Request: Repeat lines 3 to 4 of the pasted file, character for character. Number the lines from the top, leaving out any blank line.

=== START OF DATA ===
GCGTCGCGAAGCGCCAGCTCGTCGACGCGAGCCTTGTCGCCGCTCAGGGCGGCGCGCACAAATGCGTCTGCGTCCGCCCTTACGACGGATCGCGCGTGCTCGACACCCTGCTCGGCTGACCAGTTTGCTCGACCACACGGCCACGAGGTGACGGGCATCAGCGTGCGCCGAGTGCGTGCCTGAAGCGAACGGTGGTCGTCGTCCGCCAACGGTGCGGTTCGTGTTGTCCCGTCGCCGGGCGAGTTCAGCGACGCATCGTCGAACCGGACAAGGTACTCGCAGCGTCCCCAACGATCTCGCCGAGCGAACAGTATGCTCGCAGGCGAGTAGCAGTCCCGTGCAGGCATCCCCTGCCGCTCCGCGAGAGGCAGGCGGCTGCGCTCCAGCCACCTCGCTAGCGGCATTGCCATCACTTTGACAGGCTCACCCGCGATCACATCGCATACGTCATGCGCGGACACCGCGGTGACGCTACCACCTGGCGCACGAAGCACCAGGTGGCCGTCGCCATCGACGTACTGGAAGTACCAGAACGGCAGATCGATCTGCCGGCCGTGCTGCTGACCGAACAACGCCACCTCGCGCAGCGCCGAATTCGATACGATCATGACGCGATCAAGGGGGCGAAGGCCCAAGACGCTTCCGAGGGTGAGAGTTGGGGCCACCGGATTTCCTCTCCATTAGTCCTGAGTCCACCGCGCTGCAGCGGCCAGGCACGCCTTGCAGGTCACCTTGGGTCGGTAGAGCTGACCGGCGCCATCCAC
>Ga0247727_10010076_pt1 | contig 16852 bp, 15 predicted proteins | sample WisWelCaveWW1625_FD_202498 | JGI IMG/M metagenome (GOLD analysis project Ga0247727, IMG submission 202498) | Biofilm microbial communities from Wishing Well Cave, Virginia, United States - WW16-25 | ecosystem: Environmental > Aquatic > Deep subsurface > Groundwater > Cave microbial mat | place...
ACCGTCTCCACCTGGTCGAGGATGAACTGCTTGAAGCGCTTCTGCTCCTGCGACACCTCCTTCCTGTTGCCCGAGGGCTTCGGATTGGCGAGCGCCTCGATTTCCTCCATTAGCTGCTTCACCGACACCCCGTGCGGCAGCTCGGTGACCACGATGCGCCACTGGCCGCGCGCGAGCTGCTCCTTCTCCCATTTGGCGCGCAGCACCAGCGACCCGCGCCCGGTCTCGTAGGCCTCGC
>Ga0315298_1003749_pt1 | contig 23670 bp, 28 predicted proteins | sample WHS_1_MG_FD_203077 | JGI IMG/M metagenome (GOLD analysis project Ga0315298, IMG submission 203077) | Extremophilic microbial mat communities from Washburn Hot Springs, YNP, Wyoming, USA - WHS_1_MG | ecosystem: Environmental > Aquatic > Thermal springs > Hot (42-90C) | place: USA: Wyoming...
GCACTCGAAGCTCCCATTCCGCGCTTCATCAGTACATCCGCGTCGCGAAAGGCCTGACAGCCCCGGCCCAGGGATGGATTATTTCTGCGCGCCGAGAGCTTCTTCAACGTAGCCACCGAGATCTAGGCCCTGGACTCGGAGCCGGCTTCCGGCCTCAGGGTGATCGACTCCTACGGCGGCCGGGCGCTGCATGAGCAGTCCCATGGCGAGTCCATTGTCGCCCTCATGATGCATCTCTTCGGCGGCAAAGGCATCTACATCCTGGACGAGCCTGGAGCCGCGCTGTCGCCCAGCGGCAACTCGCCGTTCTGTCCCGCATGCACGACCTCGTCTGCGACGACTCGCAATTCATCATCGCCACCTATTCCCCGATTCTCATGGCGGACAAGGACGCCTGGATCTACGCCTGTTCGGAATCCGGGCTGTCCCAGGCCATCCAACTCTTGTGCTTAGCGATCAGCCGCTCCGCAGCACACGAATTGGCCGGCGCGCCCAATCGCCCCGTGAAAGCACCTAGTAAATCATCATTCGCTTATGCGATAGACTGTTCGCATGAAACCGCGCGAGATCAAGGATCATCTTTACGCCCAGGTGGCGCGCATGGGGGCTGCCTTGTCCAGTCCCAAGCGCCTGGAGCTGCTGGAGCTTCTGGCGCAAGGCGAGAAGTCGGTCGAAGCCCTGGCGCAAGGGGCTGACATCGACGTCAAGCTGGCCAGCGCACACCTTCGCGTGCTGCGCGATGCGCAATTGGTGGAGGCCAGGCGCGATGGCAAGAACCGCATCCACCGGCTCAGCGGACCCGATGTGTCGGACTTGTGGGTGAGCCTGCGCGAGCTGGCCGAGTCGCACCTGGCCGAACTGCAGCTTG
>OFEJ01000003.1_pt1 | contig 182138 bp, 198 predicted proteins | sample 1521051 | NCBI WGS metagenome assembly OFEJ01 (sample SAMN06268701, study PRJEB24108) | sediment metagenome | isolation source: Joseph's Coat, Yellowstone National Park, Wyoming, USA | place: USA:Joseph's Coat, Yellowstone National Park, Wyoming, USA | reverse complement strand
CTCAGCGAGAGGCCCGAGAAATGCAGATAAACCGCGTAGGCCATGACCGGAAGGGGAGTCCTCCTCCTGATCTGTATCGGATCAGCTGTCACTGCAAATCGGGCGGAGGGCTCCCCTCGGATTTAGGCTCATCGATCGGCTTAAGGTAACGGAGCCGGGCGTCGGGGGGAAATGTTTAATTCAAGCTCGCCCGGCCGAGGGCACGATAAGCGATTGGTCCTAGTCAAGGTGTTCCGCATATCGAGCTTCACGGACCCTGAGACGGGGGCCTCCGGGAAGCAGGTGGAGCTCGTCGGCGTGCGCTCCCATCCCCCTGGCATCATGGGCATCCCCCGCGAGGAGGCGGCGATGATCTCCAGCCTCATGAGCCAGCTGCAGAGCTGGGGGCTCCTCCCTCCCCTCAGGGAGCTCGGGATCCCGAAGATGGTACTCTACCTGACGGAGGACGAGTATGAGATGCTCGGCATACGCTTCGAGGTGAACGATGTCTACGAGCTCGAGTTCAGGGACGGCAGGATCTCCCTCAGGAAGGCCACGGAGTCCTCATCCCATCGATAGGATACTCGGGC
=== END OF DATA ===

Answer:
ACCGTCTCCACCTGGTCGAGGATGAACTGCTTGAAGCGCTTCTGCTCCTGCGACACCTCCTTCCTGTTGCCCGAGGGCTTCGGATTGGCGAGCGCCTCGATTTCCTCCATTAGCTGCTTCACCGACACCCCGTGCGGCAGCTCGGTGACCACGATGCGCCACTGGCCGCGCGCGAGCTGCTCCTTCTCCCATTTGGCGCGCAGCACCAGCGACCCGCGCCCGGTCTCGTAGGCCTCGC
>Ga0315298_1003749_pt1 | contig 23670 bp, 28 predicted proteins | sample WHS_1_MG_FD_203077 | JGI IMG/M metagenome (GOLD analysis project Ga0315298, IMG submission 203077) | Extremophilic microbial mat communities from Washburn Hot Springs, YNP, Wyoming, USA - WHS_1_MG | ecosystem: Environmental > Aquatic > Thermal springs > Hot (42-90C) | place: USA: Wyoming...